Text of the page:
The price in blood! Casualties in the Civil War
At least 618,000 Americans died in the Civil War, and some experts say the toll reached 700,000. The number that is most often quoted is 620,000. At any rate, these casualties exceed the nation's loss in all its other wars, from the Revolution through Vietnam.
The Union armies had from 2,500,000 to 2,750,000 men. Their losses, by the best estimates:
The Confederate strength, known less accurately because of missing records, was from 750,000 to 1,250,000. Its estimated losses:
The leading authority on casualties of the war, Thomas L. Livermore, admitting the handicap of poor records in some cases, studied 48 of the war's battles and concluded:
Of every 1,000 Federals in battle, 112 were wounded.
Of every 1,000 Confederates, 150 were hit.
Mortality was greater among Confederate wounded, because of inferior medical service. The great battles, in terms of their toll in dead, wounded, and missing is listed on this site:
The Ten Costliest Battles of the Civil War.
Some of the great blood baths of the war came as Grant drove on Richmond in the spring of 1864- Confederate casualties are missing for this campaign, but were enormous. The Federal toll:
|The Wilderness (May 5-7)
|Spotsylvania (May 10-12)
|Drewry's Bluff (May 12-16)
|Cold Harbor (June 1-3)
|Petersburg (June 15-30)
These total 61,315, with rolls of the missing incomplete.
The Appomattox campaign, about ten days of running battles ending April 9, 1865, cost the Union about 11,000 casualties, and ended in the surrender of Lee's remnant of 26,765. Confederate dead and wounded in the meantime were about 6,500.
Lesser battles are famous for their casualties. At Franklin, Tennessee, November 30, 1864, General Hood's Confederates lost over 6,000 of 21,000 effectives -most of them in about two hours. Six Confederate generals died there.
Hood lost about 8,ooo men in his assault before Atlanta, July 22, 1864; Sherman's Union forces lost about 3,800.
The small battle of Wilson's Creek, Missouri, August 10, 1861, was typical of the savagery of much of the war's fighting. The Union force Of 5,400 men lost over 1,200; the Confederates, over 11,000 strong, lost about the same number.
The first battle of Manassas/Bull Run, though famous as the first large engagement, was relatively light in cost: 2,708 for the Union, 1,981 for the Confederates.
The casualty rolls struck home to families and regiments.
The Confederate General, John B. Gordon, cited the case of the Christian family, of Christiansburg, Virginia, which suffered eighteen dead in the war.
The 1st Maine Heavy Artillery, in a charge at Petersburg, Virginia, 18 June, 1864, sustained a "record" loss of the war-635 of its 9oo men within seven minutes.
Another challenger is the 26th North Carolina, which lost 714, of its 800 men at Gettysburg-in numbers and percentage the war's greatest losses. On the first day this regiment lost 584 dead and wounded, and when roll was called the next morning for G Company, one man answered, and he had been knocked unconscious by a shell burst the day before. This roll was called by a sergeant who lay on a stretcher with a severe leg wound.
The 24th Michigan, a gallant Federal regiment which was in front of the North Carolinians on the first day, lost 362 of its 496 men.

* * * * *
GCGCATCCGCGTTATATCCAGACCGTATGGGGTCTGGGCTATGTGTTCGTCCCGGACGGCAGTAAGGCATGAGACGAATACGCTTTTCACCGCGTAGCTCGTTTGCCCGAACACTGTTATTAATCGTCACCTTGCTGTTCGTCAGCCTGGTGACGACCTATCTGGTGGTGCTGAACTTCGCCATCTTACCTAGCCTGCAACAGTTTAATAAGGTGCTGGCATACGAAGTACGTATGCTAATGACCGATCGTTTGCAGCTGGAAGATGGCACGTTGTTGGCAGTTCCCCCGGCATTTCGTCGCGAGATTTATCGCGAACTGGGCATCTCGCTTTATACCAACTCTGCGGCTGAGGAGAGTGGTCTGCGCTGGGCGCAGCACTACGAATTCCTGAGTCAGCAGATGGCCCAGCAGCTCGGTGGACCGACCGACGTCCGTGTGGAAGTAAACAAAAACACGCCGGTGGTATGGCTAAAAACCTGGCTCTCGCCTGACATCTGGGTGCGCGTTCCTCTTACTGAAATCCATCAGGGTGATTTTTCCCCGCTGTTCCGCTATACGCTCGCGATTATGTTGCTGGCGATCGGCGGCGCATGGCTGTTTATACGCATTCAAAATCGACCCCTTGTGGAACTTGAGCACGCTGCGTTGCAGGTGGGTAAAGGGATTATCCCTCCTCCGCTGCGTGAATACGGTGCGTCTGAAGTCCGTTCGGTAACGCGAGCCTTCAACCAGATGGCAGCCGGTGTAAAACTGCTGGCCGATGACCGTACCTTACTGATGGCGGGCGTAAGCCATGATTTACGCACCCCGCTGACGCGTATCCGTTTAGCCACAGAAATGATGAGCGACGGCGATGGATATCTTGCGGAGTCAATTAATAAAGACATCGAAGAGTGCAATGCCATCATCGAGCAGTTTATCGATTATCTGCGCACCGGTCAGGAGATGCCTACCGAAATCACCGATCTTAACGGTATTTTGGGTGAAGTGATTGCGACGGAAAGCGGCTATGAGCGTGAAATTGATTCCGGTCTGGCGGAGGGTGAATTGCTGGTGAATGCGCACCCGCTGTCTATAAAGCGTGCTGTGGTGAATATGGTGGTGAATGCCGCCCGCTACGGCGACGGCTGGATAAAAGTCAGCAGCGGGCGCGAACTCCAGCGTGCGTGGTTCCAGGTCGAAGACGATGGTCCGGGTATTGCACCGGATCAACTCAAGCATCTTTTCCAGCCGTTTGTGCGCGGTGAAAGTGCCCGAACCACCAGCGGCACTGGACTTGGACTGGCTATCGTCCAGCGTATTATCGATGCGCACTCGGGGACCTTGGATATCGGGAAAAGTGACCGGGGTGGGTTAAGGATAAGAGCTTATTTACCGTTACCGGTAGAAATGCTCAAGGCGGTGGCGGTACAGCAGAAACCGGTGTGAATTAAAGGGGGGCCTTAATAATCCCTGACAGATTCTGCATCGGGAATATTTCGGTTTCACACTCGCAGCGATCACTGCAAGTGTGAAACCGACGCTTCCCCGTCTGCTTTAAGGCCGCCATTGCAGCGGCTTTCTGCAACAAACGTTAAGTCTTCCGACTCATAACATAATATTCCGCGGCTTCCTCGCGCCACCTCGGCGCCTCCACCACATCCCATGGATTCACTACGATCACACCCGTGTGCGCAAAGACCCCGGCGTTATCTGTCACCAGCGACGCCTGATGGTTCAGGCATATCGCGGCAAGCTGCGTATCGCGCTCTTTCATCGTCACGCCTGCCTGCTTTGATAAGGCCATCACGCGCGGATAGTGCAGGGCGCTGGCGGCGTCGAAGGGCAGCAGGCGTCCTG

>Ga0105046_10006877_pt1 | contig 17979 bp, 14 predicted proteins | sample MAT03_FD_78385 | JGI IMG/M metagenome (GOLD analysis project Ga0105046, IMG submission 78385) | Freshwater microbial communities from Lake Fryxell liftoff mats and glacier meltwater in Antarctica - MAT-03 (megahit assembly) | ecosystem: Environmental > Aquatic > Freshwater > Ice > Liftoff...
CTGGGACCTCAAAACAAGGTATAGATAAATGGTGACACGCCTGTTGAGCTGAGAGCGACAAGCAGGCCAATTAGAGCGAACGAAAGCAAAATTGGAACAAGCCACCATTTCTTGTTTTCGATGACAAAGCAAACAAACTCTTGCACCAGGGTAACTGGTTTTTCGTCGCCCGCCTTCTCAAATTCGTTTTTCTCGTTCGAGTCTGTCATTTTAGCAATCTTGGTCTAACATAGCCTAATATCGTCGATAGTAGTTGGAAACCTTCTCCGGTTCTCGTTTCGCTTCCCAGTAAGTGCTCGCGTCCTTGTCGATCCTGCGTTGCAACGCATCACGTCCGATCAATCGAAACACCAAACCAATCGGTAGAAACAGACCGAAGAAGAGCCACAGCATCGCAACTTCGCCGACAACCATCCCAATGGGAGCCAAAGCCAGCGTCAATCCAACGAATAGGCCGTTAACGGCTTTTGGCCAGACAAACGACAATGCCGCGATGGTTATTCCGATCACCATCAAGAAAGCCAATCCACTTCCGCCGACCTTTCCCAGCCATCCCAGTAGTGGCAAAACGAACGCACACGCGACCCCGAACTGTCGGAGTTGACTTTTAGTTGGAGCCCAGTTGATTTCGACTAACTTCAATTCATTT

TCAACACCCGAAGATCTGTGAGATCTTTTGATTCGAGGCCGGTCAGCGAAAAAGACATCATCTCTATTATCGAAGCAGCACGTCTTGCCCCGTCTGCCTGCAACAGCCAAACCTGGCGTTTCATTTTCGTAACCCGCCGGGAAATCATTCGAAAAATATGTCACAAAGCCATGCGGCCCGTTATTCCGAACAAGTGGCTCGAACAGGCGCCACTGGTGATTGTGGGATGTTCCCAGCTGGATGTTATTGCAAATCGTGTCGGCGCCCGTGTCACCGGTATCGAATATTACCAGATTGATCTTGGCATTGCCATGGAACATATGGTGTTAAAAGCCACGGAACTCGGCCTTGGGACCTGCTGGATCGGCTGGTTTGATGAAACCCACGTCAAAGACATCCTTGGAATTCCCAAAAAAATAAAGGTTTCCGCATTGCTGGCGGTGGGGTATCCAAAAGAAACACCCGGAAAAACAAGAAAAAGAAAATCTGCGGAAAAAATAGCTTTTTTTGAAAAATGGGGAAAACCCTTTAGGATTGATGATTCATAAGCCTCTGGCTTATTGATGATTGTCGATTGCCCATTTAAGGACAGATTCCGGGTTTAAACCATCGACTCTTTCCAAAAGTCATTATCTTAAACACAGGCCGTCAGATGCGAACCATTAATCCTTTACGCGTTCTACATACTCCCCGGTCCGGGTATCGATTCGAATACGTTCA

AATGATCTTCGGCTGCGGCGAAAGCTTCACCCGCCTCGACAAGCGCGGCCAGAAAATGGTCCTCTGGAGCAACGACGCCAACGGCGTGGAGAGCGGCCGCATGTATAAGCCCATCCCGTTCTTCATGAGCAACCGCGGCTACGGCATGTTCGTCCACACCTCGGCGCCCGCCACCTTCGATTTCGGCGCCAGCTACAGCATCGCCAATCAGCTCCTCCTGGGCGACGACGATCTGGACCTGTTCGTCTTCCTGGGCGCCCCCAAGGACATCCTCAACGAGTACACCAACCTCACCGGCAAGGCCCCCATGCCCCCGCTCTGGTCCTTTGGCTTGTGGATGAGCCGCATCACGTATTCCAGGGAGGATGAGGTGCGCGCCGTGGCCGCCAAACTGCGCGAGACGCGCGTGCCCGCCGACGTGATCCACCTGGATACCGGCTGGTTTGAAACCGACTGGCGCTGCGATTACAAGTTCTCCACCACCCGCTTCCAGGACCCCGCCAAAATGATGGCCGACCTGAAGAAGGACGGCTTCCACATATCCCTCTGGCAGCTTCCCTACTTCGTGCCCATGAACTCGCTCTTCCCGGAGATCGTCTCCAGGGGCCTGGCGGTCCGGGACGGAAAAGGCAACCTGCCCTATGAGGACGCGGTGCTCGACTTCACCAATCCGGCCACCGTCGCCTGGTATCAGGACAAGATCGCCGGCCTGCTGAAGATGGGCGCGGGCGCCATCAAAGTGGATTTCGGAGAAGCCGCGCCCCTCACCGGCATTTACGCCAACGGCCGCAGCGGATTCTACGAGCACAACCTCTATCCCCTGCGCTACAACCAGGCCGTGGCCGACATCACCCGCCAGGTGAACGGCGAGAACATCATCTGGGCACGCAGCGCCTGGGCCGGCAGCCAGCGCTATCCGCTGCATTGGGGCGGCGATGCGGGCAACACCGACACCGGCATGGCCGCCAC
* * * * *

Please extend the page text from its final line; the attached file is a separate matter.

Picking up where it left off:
More than 3,000 horses were killed at Gettysburg, and one artillery battalion, the 9th Massachusetts, lost 80 of its 88 animals in the Trostle farmyard.
A brigade from Vermont lost 1,645 Of its 2,100 men during a week of fighting in the Wilderness.
The Irish Brigade, Union, had a total muster Of 7,000 during the war, and returned to New York in '65 with 1,000. One company was down to seven men. The 69th New York of this brigade lost 16 of 19 officers, and had 75 per cent casualties among enlisted men.
In the Irish Brigade, Confederate, from Louisiana, Company A dwindled from go men to 3 men and an officer in March, '65. Company B went from 100 men to 2.
Experts have pointed out that the famed Light Brigade at Balaklava lost only 36.7 per cent of its men, and that at least 63 Union regiments lost as much as 50 per cent in single battles. At Gettysburg 23 Federal regiments suffered losses of more than half their strength, including the well-known Iron Brigade (886 of 1,538 engaged).
Many terrible casualty tolls were incurred in single engagements, like that of the Polish Regiment of Louisiana at Frayser's Farm during the Seven Days, where the outfit was cut to pieces and had to be consolidated with the 20th Louisiana. In this action one company of the Poles lost 33 of 42 men.
One authority reports that Of 3,530 Indians who fought for the Union, 1,018 were killed, a phenomenally high rate. Of 178,975 Negro Union troops, this expert says, over 36,000 died.
Some regimental losses in battle:
|1st Texas - CSA
|1st Minnesota - US
|21st Georgia - CSA
|141st Pennsylvania - US
|101st New York - US
|6th Mississippi - CSA
|25th Massachusetts - US
|36th Wisconsin - US
|20th Massachusetts - US
|8th Tennessee - CSA
|10th Tennessee - CSA
|8th Vermont - US
|Palmetto Sharpshooters - CSA
|81st Pennsylvania - US
Scores of other regiments on both sides registered losses in single engagements of above 50 per cent.
Confederate losses by states, in dead and wounded only, and with many records missing (especially those of Alabama):
(Statisticians recognize these as fragmentary, from a report of 1866; they serve as a rough guide to relative losses by states).
In addition to its dead and wounded from battle and disease, the Union listed:
|Deaths In Prison
|Killed After Capture
|Executed By Enemy
Source: "The Civil War, Strange and Fascinating Facts," by Burke Davis